Machine Assessment of Student Debate Postings

Faculty Sponsor

Michael Glass


Computer Science

Presentation Type

Poster Presentation

Symposium Date

Fall 4-28-2022


The COMPS project aims to provide a computer-assisted tool for problem-solving discourse and collaborative idea learning. COMPS studies students working together on class problems via typed-chat or discussion board postings. Among the research goals are computer algorithms that inspect the student typed dialogue in order to help study and assess the conversations.

This project works with logs of students debating topics in a class on educational technology. Each debate consists of roughly a hundred individual postings, from 15 to 20 students in the class. In formal debates, students are assigned to one side. In their postings, they must adopt a particular argumentative role: an initial argument for or against the proposition, a rebuttal, an explanation, or providing further evidence. Formal debate assignments not only engage students with the class topic, they also reinforce critical thinking skills.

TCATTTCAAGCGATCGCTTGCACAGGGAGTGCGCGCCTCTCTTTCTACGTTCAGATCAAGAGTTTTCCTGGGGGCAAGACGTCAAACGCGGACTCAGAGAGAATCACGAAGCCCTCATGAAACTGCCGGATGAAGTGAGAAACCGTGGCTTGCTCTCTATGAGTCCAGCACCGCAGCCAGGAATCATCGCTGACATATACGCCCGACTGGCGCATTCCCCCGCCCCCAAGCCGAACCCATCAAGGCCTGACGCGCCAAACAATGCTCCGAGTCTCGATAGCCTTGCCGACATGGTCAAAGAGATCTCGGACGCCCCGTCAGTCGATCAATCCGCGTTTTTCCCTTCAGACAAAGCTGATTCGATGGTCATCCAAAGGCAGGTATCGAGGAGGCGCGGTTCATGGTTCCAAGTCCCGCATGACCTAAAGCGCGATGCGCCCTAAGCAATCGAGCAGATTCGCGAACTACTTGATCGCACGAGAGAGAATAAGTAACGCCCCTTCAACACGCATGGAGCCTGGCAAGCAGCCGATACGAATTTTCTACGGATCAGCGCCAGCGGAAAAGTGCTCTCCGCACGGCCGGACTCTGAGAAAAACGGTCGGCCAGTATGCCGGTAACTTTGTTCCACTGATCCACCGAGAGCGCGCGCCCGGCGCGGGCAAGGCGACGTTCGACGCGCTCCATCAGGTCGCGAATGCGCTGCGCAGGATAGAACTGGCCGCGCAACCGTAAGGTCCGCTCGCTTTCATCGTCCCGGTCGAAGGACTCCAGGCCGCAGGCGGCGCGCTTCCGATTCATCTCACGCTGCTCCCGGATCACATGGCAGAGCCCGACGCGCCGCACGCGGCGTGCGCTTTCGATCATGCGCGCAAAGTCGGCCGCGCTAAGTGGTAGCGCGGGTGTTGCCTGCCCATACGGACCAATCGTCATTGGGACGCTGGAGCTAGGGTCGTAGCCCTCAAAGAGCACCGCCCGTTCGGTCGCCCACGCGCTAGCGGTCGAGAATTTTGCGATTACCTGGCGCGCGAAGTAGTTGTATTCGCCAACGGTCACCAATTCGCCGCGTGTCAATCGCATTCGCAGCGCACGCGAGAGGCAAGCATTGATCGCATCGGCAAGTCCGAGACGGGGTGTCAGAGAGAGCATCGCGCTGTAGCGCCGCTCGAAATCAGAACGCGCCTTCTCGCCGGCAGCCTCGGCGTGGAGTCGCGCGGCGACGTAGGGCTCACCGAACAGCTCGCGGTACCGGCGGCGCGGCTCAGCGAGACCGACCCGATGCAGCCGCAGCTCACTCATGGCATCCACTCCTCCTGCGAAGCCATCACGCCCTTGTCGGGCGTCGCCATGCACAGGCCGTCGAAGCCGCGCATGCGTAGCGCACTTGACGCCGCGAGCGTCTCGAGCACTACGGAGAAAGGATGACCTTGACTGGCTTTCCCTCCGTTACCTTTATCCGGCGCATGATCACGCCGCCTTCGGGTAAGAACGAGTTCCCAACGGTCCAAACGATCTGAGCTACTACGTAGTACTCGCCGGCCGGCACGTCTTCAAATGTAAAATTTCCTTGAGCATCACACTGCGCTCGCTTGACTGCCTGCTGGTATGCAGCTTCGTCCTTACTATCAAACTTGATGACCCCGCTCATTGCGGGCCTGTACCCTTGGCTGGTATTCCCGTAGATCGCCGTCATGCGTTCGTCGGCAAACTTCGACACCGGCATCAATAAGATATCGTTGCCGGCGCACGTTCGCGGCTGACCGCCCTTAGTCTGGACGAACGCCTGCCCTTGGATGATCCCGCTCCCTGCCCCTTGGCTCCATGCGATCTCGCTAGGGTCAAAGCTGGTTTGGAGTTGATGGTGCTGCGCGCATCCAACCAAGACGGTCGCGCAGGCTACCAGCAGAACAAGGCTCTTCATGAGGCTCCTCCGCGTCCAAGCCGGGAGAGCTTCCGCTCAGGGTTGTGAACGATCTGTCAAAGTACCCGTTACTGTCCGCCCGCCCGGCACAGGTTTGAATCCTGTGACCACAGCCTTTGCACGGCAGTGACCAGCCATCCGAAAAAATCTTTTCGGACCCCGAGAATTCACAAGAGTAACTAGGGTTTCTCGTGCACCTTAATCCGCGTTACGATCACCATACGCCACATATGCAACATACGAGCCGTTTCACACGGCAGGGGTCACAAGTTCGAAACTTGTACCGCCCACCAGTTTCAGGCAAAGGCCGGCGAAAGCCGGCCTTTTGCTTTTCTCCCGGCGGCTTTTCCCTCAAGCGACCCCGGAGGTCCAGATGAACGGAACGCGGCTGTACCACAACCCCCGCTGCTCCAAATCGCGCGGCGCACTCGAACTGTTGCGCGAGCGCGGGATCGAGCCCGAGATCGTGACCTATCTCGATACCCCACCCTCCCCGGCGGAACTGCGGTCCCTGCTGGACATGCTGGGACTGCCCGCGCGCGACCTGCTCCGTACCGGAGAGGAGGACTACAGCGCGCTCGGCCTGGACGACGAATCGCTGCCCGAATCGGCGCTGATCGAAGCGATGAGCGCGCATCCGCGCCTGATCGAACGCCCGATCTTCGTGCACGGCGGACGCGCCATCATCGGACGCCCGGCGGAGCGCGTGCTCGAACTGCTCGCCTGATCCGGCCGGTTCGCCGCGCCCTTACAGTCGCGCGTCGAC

This project builds machine-learning classifiers that read the students’ posts and identify or measure aspects of debating and thinking skills. The algorithms try to identify the side of the debate the student is on and the argumentative role of the post. Current work includes trying to measure engagement, by trying to predict how many follow-on responses that a debate post attracts. The models are written in Python. Kappa statistics measure agreement between the machine predictions and the data collected. Preliminary classification accuracy on these tasks is significantly better than chance. They are not good enough to reliably assess individual students, but can give the professor/researcher an average assessment of the conversation.

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